Stevia is a natural zero-calorie sweetener derived from the plant Stevia rebaudiana (Bertoni). It’s roughly 200 times sweeter than regular table sugar and has been marketed to help manage diabetes and support weight loss goals. Stevia sweeteners are often marketed as a healthy alternative to sugar and may even have several health benefits! However, there may also be some concerns around its safety in individuals who may be highly sensitive to its effects. Before we dive into this topic, though, allow me to introduce myself!
My name is Tony Stephan and I’m a dietitian business coach. I help RDs make more IMPACT and more INCOME through nutrition coaching. However, before I became a dietitian business coach, I was a dietitian nutrition coach just like you. I served thousands of nutrition coaching clients over a time span of 12 years. My successful nutrition coaching business is what led me to where I am today. Now, let me share with you some of the history, proposed health benefits, and potential risks regarding stevia sweeteners.
History & Background
The Stevia rebaudiana (Bertoni) plant is native to South America and has been around for hundreds of years. The leaves of this plant were historically used in South America to sweeten beverages or to chew on because of their intensely sweet taste. They were also dried and used for medicinal purposes.
FoodInsight.org is a nonprofit educational organization whose mission is to communicate science-based information about nutrition and food safety. According to their studies, stevia is made by extracting steviol glycosides from the stevia plant leaves. These glycosides are processed and purified to improve its flavor.
Raw forms of stevia plant extract are not currently approved by the Food and Drug Administration (FDA) due to the lack of research. Therefore, commercial stevia sweeteners sold in the United States are somewhat processed and may vary in quality. While the stevia plant is not new and processed foods are not necessarily “bad”, some consumers may consider stevia sweeteners to be relatively new in the U.S.
Different Forms of Stevia Sweeteners
Stevia can be found in several different varieties. It depends on the processing method and the presence of other non-nutritive sweeteners or sugar alcohols. As an example, the stevia products sold in grocery stores don’t contain the whole stevia leaf. Instead, products such as Truvia and Stevia in the Raw contain refined stevia leaf extract also known as Reb-A (or rebaudioside A). They’re usually blended with other sweeteners and sugar alcohols, such as erythritol. Then they are purified to have an even sweeter taste.
There are “pure extracts” that can be found as liquids and powders. Compared to the more processed forms of stevia sweeteners, “pure extracts” aren’t combined with sugar alcohols and other non-nutritive sweeteners. These are typically sold as dietary supplements.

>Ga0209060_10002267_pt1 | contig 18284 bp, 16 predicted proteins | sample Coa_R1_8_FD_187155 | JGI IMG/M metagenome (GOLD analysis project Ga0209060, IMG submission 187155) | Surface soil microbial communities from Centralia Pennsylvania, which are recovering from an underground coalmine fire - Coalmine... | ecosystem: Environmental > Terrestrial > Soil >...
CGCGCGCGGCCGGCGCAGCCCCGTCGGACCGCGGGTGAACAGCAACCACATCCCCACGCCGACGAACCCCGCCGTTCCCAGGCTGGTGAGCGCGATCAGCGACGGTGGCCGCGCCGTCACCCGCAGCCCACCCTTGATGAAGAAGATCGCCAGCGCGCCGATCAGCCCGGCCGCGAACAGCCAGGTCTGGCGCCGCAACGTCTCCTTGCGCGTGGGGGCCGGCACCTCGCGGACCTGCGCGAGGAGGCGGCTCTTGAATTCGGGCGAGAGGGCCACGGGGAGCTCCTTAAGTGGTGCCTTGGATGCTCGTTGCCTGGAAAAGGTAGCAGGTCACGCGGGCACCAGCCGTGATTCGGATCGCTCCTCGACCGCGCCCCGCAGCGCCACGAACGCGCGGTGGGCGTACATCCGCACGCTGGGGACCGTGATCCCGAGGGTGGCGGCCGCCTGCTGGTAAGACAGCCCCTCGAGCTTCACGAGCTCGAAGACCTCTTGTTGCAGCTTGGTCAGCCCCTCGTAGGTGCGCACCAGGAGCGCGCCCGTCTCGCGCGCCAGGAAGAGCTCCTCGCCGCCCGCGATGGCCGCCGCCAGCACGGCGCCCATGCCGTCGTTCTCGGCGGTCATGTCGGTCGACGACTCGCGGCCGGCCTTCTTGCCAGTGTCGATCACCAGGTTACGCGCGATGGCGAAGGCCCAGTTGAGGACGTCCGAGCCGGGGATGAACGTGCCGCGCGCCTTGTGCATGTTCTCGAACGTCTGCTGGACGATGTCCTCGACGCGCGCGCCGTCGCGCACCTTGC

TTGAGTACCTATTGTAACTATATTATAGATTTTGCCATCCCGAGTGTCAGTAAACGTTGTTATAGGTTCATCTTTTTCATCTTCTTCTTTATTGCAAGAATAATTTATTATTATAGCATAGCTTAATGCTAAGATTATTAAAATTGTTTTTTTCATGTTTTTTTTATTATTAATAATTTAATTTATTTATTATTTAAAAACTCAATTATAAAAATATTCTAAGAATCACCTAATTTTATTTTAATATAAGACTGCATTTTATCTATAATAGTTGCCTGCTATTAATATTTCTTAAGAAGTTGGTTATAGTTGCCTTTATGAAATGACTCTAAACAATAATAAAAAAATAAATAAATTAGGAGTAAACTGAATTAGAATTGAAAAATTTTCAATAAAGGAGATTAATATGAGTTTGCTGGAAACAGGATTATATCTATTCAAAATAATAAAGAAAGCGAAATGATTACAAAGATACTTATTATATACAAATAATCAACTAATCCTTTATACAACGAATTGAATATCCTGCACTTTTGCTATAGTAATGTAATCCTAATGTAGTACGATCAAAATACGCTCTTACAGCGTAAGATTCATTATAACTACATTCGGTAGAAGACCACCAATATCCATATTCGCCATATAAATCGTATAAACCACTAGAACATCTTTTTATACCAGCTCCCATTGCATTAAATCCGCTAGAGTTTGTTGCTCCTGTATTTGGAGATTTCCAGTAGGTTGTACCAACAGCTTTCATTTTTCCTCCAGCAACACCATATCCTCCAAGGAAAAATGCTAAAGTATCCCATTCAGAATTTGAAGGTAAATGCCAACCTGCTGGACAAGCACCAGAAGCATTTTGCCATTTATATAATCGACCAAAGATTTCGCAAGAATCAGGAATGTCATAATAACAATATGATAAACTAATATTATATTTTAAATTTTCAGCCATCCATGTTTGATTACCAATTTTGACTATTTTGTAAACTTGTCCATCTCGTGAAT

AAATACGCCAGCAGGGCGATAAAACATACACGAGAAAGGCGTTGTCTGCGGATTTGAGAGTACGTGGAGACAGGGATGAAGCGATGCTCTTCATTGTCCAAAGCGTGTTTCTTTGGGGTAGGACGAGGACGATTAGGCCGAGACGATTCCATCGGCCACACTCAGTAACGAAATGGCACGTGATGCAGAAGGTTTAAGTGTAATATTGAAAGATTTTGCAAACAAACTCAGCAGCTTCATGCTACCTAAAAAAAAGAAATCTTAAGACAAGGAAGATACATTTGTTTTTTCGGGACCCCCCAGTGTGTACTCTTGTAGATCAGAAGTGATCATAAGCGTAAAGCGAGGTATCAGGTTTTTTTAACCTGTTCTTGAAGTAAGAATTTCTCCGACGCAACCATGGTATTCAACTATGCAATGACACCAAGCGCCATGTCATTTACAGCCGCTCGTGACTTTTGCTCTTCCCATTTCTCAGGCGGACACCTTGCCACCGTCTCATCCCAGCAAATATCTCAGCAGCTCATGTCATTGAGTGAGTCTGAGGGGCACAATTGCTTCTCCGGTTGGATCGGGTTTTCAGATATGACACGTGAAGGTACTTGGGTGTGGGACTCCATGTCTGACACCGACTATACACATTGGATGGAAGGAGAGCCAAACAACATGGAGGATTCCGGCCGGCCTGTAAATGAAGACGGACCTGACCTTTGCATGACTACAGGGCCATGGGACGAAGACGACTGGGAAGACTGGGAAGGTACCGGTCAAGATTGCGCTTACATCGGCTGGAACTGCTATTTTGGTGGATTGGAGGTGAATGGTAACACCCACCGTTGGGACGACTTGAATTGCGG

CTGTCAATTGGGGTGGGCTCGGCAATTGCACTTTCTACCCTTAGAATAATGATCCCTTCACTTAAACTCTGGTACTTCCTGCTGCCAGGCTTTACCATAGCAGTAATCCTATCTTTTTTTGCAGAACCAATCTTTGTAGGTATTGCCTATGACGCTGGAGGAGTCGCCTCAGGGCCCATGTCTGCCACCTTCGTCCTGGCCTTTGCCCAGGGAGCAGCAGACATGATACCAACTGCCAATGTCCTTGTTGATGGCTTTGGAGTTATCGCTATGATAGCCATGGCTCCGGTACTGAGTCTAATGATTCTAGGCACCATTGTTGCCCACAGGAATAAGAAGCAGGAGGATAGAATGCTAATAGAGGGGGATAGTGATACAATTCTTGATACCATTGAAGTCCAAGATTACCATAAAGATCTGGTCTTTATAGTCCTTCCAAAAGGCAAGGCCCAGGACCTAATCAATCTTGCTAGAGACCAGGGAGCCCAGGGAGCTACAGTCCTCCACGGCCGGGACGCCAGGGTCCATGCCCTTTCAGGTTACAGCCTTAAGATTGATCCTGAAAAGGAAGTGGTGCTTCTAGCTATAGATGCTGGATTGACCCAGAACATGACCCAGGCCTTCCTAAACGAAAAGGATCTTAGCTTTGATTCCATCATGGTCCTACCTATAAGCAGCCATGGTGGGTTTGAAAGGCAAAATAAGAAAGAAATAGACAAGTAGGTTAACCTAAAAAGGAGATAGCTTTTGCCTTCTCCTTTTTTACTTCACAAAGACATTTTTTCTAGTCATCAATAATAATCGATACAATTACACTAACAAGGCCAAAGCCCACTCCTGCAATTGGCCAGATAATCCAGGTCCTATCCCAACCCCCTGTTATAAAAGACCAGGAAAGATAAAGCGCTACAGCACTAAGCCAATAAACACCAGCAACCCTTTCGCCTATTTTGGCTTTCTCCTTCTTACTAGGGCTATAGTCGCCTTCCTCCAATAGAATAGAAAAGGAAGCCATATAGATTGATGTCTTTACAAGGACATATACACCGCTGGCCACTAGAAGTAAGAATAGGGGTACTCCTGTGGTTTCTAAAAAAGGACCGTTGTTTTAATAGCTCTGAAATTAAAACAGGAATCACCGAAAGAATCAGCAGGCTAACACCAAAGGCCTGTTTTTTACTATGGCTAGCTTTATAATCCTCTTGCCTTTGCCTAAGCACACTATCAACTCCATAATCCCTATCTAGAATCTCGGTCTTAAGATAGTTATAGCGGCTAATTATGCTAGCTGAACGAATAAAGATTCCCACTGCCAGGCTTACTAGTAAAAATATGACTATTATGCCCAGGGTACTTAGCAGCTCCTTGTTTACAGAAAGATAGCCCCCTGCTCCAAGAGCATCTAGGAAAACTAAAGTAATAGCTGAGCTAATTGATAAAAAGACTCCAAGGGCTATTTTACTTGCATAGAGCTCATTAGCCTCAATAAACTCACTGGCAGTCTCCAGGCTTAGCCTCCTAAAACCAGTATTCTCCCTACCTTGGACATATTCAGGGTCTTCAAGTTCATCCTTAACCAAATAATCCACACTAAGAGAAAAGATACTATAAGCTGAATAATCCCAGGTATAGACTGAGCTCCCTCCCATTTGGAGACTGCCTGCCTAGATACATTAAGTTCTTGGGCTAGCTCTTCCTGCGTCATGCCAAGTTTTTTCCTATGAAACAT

Are There Benefits To Using Stevia Sweeteners?
There have been studies showing that stevia may help people with diabetes keep their blood sugars balanced. There was a study done in 2010 that found stevia lowered glucose and insulin levels. This study also showed people still experienced fullness and satisfaction with stevia use.
Another study showed stevia use was associated with an improved lipid profile. Specifically, LDL (the “bad” cholesterol) and total cholesterol had decreased with consistent use of stevia leaf powder.
If non-nutritive sweeteners like stevia are used in place of table sugar, it may also support weight loss goals by contributing to a calorie deficit!
Are There Risks to Using Stevia Sweeteners?
There is some concern that the raw stevia plant may be harmful for kidney and heart health. It may also lower blood sugar to dangerously low levels. This would be especially concerning for individuals who take blood sugar lowering meds! However, this has not been observed with the use of stevia sweeteners as sold in grocery stores.
While stevia has been shown in human studies to have positive effects on blood glucose and insulin levels, certain forms of stevia combined with sugars may add up and contribute to their total intake of carbohydrates. One example of this is Stevia in the Raw which contains Reb-A (refined stevia) and dextrose.
There was also a study done in 2019 that reported a possible link between stevia (and other non-nutritive sweeteners) and an imbalance of the intestinal flora. But more research needs to be done.
The Bottom Line – Weighing Potential Risks vs Benefits
There have been no safety concerns reported with the long-term use of stevia sweeteners as sold in the U.S. However, those who are sensitive to sugar alcohols may experience bloating, gas, and diarrhea. When discussing this with clients, the safety, potential side effects, cost, and taste should be discussed.
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